I am sorry I have been missing from the blogging scene for a few weeks. But, I have a solid alibi for where I’ve been.
It isn’t the usual excuse – having a blogging/existential/both crisis. Well, it sort of is, but it has been more of me trying to avoid having a crisis in the first place.
Or I’ve been hypnotised by the very pretty Simon Baker, which has resulted in me bingewatching his TV show The Mentalist.
Yes, I’ve substituted every spare moment I have (including blogging time, exercise time, contemplating my place in the universe time…) with watching the surprisingly funny crime show The Mentalist. I feel a little bit guilty for wasting time like this but hey, sorry but not sorry.
Sure it’s a bad habit to be procrastinating like this, but I sincerely believe our distractions tell us more about ourselves than our occupations. Superficially, it seems like a case of the lotos eaters – a mythological tribe of people who were too distracted with eating lotos to get on with their lives – but if you read between the lines, your obsessions tell more about you than your responsibilities.
Apart from my latent talent in solving crime, the most obvious clue in this case lies in the beauty of the lead himself. Simon Baker is so obviously beautiful, I’m even disappointed by how easily and consistently I am distracted by it. Of course, his character – the playful, manipulative, cowardly, 100-carat-smile-flashing ex-psychic Patrick Jane – has enough charisma to hook anybody. Not just a pretty face, he exercises the mind too, with stunning admissions like, “Everyone should do arts and craft.”
Next, are the episodic crimes themselves. It’s probably endless repetitions of commercials that lent TV the nickname “Idiot Box”, but the best whodunnits are excellent exercises for the brain. You, as the audience, start solving the problem in parallel with the detectives, and while the detective has the advantage over you in exposing the motivation in the final act, it’s the clues, the trail of breadcrumbs that act as bait for you. Every piece of televisual entertainment is a revelation of some kind, but the satisfaction gained from a whodunnit is different from any other.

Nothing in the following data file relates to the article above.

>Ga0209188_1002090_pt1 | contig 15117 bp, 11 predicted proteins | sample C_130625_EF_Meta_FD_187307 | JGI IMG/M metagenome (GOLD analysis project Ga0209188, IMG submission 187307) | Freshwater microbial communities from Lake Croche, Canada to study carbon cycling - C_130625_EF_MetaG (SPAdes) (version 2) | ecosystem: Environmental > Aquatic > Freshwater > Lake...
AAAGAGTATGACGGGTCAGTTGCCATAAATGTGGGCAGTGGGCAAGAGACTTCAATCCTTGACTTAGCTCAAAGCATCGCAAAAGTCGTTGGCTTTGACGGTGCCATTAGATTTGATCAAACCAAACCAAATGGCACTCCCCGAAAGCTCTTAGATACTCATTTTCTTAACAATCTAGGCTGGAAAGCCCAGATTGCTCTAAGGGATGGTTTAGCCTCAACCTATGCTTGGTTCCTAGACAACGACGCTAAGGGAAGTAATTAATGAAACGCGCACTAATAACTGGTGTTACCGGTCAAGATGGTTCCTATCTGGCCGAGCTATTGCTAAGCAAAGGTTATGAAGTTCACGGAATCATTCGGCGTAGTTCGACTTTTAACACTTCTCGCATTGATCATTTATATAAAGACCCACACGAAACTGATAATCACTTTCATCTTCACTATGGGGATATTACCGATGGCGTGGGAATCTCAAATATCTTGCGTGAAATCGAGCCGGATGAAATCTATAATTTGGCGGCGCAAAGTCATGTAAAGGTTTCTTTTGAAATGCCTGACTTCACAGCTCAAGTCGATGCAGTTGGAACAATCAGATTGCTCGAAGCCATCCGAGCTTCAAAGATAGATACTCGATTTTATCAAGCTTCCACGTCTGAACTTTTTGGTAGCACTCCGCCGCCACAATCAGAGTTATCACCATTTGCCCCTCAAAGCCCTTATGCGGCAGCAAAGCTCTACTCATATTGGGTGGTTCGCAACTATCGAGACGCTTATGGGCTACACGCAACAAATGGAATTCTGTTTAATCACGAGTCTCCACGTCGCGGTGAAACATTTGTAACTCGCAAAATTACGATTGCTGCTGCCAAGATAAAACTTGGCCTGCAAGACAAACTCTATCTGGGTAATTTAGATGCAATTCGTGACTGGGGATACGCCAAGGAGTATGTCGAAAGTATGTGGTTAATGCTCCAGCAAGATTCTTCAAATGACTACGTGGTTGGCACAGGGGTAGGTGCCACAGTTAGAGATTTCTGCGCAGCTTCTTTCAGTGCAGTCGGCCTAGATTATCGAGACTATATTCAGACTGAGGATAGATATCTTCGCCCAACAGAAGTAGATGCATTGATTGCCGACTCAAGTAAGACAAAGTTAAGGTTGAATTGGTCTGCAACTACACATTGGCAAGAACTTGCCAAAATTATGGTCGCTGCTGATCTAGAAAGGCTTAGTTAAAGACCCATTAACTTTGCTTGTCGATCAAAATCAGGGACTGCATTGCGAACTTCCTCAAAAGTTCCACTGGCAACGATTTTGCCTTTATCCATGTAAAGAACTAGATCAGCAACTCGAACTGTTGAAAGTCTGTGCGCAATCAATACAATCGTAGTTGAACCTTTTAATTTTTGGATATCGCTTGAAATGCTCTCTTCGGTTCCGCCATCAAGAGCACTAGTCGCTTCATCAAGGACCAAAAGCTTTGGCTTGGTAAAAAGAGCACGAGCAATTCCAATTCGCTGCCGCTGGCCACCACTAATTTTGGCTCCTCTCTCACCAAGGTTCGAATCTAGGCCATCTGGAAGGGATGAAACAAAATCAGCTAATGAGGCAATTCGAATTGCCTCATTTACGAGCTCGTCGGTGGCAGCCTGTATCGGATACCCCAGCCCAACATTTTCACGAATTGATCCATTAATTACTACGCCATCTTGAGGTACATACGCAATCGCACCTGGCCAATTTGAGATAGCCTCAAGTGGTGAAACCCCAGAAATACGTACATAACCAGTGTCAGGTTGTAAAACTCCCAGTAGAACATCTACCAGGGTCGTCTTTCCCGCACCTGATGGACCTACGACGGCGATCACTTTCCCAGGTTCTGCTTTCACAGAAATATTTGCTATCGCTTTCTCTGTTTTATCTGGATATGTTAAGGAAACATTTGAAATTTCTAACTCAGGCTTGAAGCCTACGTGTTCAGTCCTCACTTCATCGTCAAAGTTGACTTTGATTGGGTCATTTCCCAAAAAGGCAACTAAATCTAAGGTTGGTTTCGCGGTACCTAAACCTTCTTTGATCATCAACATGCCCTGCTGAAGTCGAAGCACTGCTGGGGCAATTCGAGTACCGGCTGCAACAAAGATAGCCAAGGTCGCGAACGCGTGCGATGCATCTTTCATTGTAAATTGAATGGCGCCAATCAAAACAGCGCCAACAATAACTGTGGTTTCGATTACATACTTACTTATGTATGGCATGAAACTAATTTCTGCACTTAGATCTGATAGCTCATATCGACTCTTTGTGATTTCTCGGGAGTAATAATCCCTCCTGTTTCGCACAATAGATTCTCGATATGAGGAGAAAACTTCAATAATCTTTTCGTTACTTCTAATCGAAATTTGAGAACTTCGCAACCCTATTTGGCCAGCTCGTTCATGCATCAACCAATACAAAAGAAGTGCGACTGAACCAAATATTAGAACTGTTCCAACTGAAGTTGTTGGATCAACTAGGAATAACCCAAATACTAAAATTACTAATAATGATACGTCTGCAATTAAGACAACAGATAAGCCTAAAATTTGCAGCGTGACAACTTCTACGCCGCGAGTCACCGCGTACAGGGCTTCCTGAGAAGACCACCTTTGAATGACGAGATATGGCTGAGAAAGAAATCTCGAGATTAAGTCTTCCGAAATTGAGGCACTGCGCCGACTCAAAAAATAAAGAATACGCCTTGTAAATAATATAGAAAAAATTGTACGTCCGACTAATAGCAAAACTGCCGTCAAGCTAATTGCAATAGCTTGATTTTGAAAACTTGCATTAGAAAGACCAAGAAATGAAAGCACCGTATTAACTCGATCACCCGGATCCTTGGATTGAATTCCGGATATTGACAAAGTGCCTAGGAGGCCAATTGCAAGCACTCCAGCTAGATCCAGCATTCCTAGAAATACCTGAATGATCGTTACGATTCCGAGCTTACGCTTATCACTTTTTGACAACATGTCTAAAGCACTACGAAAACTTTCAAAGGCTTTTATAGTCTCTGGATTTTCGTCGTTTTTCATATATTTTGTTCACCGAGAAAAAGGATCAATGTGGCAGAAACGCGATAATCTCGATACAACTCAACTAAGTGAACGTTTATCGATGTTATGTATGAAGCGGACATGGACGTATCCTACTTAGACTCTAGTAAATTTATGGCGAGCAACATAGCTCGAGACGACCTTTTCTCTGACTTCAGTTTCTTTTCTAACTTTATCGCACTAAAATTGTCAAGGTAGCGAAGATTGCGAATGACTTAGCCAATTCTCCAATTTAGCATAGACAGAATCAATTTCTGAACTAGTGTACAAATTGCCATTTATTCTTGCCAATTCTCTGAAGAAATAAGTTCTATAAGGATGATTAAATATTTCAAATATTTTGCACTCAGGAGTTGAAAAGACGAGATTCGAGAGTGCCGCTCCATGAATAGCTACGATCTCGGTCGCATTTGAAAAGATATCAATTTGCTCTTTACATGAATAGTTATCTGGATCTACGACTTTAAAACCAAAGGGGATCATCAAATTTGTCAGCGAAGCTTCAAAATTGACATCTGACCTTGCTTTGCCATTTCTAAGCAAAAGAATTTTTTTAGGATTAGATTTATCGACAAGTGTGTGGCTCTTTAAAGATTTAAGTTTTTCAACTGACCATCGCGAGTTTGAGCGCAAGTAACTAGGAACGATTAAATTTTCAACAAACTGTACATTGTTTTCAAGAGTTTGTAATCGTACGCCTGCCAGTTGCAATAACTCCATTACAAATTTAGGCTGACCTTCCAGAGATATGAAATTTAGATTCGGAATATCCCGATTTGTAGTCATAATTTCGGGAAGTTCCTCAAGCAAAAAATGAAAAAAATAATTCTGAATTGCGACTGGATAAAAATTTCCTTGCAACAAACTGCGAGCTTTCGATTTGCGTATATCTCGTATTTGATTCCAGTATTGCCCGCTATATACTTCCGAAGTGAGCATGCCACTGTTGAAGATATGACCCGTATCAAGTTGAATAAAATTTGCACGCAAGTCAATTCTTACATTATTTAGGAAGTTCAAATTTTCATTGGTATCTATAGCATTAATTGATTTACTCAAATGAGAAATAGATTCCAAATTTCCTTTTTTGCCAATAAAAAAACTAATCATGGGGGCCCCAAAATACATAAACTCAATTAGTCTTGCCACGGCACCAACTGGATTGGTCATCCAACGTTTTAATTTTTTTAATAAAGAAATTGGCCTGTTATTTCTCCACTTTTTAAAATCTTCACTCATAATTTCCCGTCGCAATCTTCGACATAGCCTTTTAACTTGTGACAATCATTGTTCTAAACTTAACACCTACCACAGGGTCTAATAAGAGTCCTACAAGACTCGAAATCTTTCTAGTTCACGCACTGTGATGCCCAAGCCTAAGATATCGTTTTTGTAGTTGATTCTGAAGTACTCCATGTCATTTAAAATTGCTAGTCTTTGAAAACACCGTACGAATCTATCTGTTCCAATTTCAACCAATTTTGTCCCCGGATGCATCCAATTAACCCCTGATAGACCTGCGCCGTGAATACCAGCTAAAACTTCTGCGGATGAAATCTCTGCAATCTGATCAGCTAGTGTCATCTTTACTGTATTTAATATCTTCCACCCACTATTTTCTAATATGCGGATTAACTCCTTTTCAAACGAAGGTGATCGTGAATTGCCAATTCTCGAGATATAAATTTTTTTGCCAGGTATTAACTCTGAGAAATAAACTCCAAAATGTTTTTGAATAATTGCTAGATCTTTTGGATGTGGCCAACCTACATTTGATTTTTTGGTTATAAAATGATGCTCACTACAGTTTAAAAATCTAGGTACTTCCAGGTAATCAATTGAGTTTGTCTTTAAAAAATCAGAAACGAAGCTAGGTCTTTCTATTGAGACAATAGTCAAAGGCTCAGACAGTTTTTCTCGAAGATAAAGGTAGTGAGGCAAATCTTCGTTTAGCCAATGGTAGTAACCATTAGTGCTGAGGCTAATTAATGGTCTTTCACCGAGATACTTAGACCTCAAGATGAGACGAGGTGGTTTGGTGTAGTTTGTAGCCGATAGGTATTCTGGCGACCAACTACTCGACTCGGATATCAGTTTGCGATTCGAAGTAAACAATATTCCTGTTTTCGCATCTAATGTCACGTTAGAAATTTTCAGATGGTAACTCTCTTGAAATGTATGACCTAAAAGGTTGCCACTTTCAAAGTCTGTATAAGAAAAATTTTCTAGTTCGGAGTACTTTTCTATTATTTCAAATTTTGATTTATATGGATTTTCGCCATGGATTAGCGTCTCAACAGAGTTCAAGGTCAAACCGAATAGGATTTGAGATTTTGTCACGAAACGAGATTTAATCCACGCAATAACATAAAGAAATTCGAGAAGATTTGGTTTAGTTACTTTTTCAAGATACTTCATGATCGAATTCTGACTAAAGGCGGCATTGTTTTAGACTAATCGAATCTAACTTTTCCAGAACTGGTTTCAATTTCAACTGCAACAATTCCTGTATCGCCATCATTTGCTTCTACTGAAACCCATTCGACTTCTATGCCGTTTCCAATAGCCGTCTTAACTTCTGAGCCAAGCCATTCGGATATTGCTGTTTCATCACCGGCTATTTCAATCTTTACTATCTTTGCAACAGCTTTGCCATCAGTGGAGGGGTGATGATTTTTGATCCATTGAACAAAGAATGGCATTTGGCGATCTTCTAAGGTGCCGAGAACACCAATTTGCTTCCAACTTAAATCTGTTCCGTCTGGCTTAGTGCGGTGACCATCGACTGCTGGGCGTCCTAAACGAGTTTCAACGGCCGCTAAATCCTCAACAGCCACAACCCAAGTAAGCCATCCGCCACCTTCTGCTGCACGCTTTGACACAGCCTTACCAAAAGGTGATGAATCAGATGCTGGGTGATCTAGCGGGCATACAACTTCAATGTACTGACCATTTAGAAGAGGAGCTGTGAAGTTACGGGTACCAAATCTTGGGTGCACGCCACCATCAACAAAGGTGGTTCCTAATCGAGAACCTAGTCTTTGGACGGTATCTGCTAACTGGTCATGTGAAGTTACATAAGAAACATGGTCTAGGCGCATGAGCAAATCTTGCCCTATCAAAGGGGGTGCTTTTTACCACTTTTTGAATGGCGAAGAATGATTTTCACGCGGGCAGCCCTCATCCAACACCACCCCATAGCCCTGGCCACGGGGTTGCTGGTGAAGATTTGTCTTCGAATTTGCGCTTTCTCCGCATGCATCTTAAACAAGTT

I wondered what Patrick Jane would observe if he had to, uh, mentalise me. “Intelligent but lazy. Has weak resolve, easily led by the pleasure principle. However, is hard on herself, plagued with constant guilt, stemming from childhood restrictions. Copes by laughing it all off.”
There’s this idea from High Fidelity – What matters is what you like, not what you are like. That, how you choose to spend your time, your tastes, your preferences, tell more about who you are, than any assessments made of your person. In cinema, I preferred quite sordid, slice-of-life, independent fare for a long time. I don’t know why I chose it, or why I grew out of it. I suppose, because I did not see cinema as an escape, a kick, a relief, but as something serious and important. A responsibility even, something to deeply engage yourself in. Whodunnits are a fine line between the serious and the frivolous, because they may appear shiny and dreamy, but real things happen in them all the time.
I still have a few seasons to go (no spoilers please!), but I think it’s time to get back to reality. One didn’t cause the other, but I have been bingewatching more because I’ve been anxious about a couple of things, things that are unlikely to be resolved any time soon. Sometimes, it’s better (and easier) to just forget, keep aside, than actively try to resolve an issue. No self-help book would tell you that. They’d ask you to be proactive instead, or change your life altogether. But, if momentary distractions, relaxations, obsessions can do the trick, why not let them?
What have you been watching lately? How do you distract yourself?